Bonus Item: Project Everyone this week released a fun remake of the Spice Girls’ 20-year-old “Wannabe” video. Watch artists from around the world ask for what they really, really want: education, gender equality, equal pay for equal work and an end to child marriage and violence against women.

The Woman Who Helped Us Hear Juno
Nathalia Holt, Popular Science
With a 58-year career as an engineer at the National Air and Space Administration, Sue Finley is NASA’s longest serving female employee. She helped design the Deep Space Network, a tracking networking that communicates signals from space and between space stations. Finley witnessed the launch of the first American satellite, she designed a route for those journeying to the solar system and she worked in mission control. She has been crucial to NASA throughout her career, yet in 2004 the agency demoted her and moved her from a salary to an hourly wage because she doesn’t have a bachelor’s degree. Though undervalued by the NASA of today, Finley will always be a pioneer in the field.

Venus Williams Makes a Call for Equality on the Wimbledon Courts
Ben Rothenberg, The New York Times
Venus Williams, an icon in women’s tennis, was assigned to play on Court No. 18 this week during Wimbledon. While tennis is a leading sport when it comes to gender equality, Wimbledon is fielding questions about disparities in court placements of top female and male players over the past few years. Though women like Williams have been sent to the outer borders of the tennis club, top male players like Federer, Nadal, Djokovic and Murray have played on main courts ever since becoming top players. Williams, along with several other female players, spoke up this week to remind Wimbledon that tennis has valued men and women equally since the 1800s.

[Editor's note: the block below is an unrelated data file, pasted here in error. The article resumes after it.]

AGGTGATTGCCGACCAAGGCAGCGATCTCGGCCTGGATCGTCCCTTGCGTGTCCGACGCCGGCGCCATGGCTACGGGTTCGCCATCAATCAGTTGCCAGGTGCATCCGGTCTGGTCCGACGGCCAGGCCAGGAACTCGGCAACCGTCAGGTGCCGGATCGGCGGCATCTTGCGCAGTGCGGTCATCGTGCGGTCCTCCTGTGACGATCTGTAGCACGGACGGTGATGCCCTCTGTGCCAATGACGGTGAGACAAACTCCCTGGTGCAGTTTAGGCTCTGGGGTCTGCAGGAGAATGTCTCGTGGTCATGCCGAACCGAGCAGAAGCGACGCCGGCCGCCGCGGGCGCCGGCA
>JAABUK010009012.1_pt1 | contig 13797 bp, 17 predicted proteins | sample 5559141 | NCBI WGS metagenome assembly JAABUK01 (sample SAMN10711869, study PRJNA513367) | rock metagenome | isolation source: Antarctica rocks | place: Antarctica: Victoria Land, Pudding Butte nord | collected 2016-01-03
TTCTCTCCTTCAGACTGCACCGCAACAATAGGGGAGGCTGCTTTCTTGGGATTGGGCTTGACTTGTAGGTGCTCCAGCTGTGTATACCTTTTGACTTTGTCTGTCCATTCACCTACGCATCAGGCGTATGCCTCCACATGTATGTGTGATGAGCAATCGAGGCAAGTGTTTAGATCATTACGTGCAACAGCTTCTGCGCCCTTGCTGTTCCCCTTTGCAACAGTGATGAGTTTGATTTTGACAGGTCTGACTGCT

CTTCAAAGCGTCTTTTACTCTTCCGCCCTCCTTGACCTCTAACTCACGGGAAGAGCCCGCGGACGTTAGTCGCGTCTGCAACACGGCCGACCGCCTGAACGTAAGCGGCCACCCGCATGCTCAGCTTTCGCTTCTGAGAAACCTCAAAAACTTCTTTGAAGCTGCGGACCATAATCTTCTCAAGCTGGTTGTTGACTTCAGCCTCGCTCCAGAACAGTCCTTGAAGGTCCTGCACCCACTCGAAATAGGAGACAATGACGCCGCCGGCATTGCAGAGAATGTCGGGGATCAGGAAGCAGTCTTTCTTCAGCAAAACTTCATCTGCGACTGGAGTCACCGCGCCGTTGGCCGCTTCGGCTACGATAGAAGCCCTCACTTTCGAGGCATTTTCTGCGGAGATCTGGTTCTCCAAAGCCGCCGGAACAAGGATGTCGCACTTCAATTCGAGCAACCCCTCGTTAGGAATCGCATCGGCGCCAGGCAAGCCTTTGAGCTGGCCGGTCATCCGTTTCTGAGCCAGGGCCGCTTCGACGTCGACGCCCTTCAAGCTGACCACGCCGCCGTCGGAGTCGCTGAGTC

‘We Want to Change Things’: Syrian Women Begin UK Theater Tour
Mark Tran and Laurence Rowley-Abel, The Guardian
During a time of relentless war, violence and unsettlement, a small group of female Syrian refugees is reminding the world that they still have a voice. The women are appearing in the play “Queens of Syria,” an adaptation of Euripides’ antiwar tragedy “The Trojan Women” that is touring in the United Kingdom. First-time actors, they are exposing their hardships and their dreams to audiences who have been able to push the reality of the Syrian disaster out of sight and out of mind. The play began as a therapeutic drama workshop but developed into a vehicle to show refugees as individuals, not simply a mass of hopeless victims. “People want to close the way for refugees,” said Reem, one of the actresses. “But no one will treat the root of the problem. They run away from it.”

The Rise of Women’s Pictures on Television
Angelica Jade Bastién, Vulture
Women’s pictures dominated the film industry in the 1950s, and now they’re reappearing on television. From movies like “Leave Her to Heaven” (1946) and “Gone With the Wind” (1939) to TV shows like “Orphan Black,” “Scandal” and “Jessica Jones,” Bastién pinpoints what it is that makes a picture a “women’s picture.” In the 1950s, the leading women were complicated and depicted as focused, strong and sometimes even evil. The films’ plots revealed the psychological transformation of a character struggling with what it means to be a woman. Today’s women’s pictures, Bastién observes, are more commonly directed by women, marketed to women and more overtly feminist. While the focus is still on the hardships of womanhood, women have the freedom to solve their problems. Rather than asking what it means to be a women, they show us.

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